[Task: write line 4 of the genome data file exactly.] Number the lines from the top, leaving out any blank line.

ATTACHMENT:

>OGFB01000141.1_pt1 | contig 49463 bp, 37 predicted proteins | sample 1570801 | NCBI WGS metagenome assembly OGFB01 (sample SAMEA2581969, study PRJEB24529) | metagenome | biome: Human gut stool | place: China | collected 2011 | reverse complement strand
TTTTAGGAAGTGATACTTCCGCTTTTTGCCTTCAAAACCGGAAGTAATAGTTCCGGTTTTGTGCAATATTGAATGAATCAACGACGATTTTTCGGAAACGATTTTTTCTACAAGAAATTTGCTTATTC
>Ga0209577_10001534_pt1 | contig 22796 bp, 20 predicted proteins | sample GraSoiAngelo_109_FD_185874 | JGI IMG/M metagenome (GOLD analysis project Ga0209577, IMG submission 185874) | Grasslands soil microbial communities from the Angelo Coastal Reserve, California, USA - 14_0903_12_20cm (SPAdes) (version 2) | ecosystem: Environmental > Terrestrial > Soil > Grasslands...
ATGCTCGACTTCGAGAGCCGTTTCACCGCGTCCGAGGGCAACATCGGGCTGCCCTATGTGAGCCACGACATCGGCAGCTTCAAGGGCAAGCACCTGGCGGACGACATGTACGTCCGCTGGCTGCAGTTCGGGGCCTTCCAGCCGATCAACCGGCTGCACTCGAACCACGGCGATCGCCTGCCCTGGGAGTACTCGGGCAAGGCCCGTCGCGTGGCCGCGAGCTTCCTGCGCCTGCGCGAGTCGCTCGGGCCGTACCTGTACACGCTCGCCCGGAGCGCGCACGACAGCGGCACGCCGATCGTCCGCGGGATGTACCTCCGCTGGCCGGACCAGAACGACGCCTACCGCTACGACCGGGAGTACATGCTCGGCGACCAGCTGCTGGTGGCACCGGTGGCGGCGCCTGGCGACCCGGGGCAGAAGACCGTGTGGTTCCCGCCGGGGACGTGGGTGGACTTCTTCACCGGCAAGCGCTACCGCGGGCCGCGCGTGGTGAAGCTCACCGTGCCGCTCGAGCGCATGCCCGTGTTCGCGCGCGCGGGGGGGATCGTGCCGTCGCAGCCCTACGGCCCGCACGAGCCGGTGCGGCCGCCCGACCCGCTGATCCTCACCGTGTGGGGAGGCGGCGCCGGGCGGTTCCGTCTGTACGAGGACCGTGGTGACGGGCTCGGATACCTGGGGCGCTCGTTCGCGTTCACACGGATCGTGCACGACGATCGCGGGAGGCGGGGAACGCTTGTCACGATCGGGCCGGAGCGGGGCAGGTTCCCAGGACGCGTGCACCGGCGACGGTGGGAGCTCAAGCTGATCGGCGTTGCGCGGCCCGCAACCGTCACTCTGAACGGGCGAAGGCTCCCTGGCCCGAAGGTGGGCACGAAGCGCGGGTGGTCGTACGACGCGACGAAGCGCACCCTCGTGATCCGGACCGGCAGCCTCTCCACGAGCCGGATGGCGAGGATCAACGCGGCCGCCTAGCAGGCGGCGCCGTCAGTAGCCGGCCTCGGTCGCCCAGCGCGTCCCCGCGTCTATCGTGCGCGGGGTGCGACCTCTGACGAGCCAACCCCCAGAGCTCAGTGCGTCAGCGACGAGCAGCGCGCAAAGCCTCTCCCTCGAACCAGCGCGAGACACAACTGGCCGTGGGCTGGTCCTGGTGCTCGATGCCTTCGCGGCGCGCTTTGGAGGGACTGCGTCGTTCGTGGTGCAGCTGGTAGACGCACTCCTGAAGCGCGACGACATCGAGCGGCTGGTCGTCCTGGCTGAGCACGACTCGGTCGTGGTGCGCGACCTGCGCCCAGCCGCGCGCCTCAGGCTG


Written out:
ATGCTCGACTTCGAGAGCCGTTTCACCGCGTCCGAGGGCAACATCGGGCTGCCCTATGTGAGCCACGACATCGGCAGCTTCAAGGGCAAGCACCTGGCGGACGACATGTACGTCCGCTGGCTGCAGTTCGGGGCCTTCCAGCCGATCAACCGGCTGCACTCGAACCACGGCGATCGCCTGCCCTGGGAGTACTCGGGCAAGGCCCGTCGCGTGGCCGCGAGCTTCCTGCGCCTGCGCGAGTCGCTCGGGCCGTACCTGTACACGCTCGCCCGGAGCGCGCACGACAGCGGCACGCCGATCGTCCGCGGGATGTACCTCCGCTGGCCGGACCAGAACGACGCCTACCGCTACGACCGGGAGTACATGCTCGGCGACCAGCTGCTGGTGGCACCGGTGGCGGCGCCTGGCGACCCGGGGCAGAAGACCGTGTGGTTCCCGCCGGGGACGTGGGTGGACTTCTTCACCGGCAAGCGCTACCGCGGGCCGCGCGTGGTGAAGCTCACCGTGCCGCTCGAGCGCATGCCCGTGTTCGCGCGCGCGGGGGGGATCGTGCCGTCGCAGCCCTACGGCCCGCACGAGCCGGTGCGGCCGCCCGACCCGCTGATCCTCACCGTGTGGGGAGGCGGCGCCGGGCGGTTCCGTCTGTACGAGGACCGTGGTGACGGGCTCGGATACCTGGGGCGCTCGTTCGCGTTCACACGGATCGTGCACGACGATCGCGGGAGGCGGGGAACGCTTGTCACGATCGGGCCGGAGCGGGGCAGGTTCCCAGGACGCGTGCACCGGCGACGGTGGGAGCTCAAGCTGATCGGCGTTGCGCGGCCCGCAACCGTCACTCTGAACGGGCGAAGGCTCCCTGGCCCGAAGGTGGGCACGAAGCGCGGGTGGTCGTACGACGCGACGAAGCGCACCCTCGTGATCCGGACCGGCAGCCTCTCCACGAGCCGGATGGCGAGGATCAACGCGGCCGCCTAGCAGGCGGCGCCGTCAGTAGCCGGCCTCGGTCGCCCAGCGCGTCCCCGCGTCTATCGTGCGCGGGGTGCGACCTCTGACGAGCCAACCCCCAGAGCTCAGTGCGTCAGCGACGAGCAGCGCGCAAAGCCTCTCCCTCGAACCAGCGCGAGACACAACTGGCCGTGGGCTGGTCCTGGTGCTCGATGCCTTCGCGGCGCGCTTTGGAGGGACTGCGTCGTTCGTGGTGCAGCTGGTAGACGCACTCCTGAAGCGCGACGACATCGAGCGGCTGGTCGTCCTGGCTGAGCACGACTCGGTCGTGGTGCGCGACCTGCGCCCAGCCGCGCGCCTCAGGCTG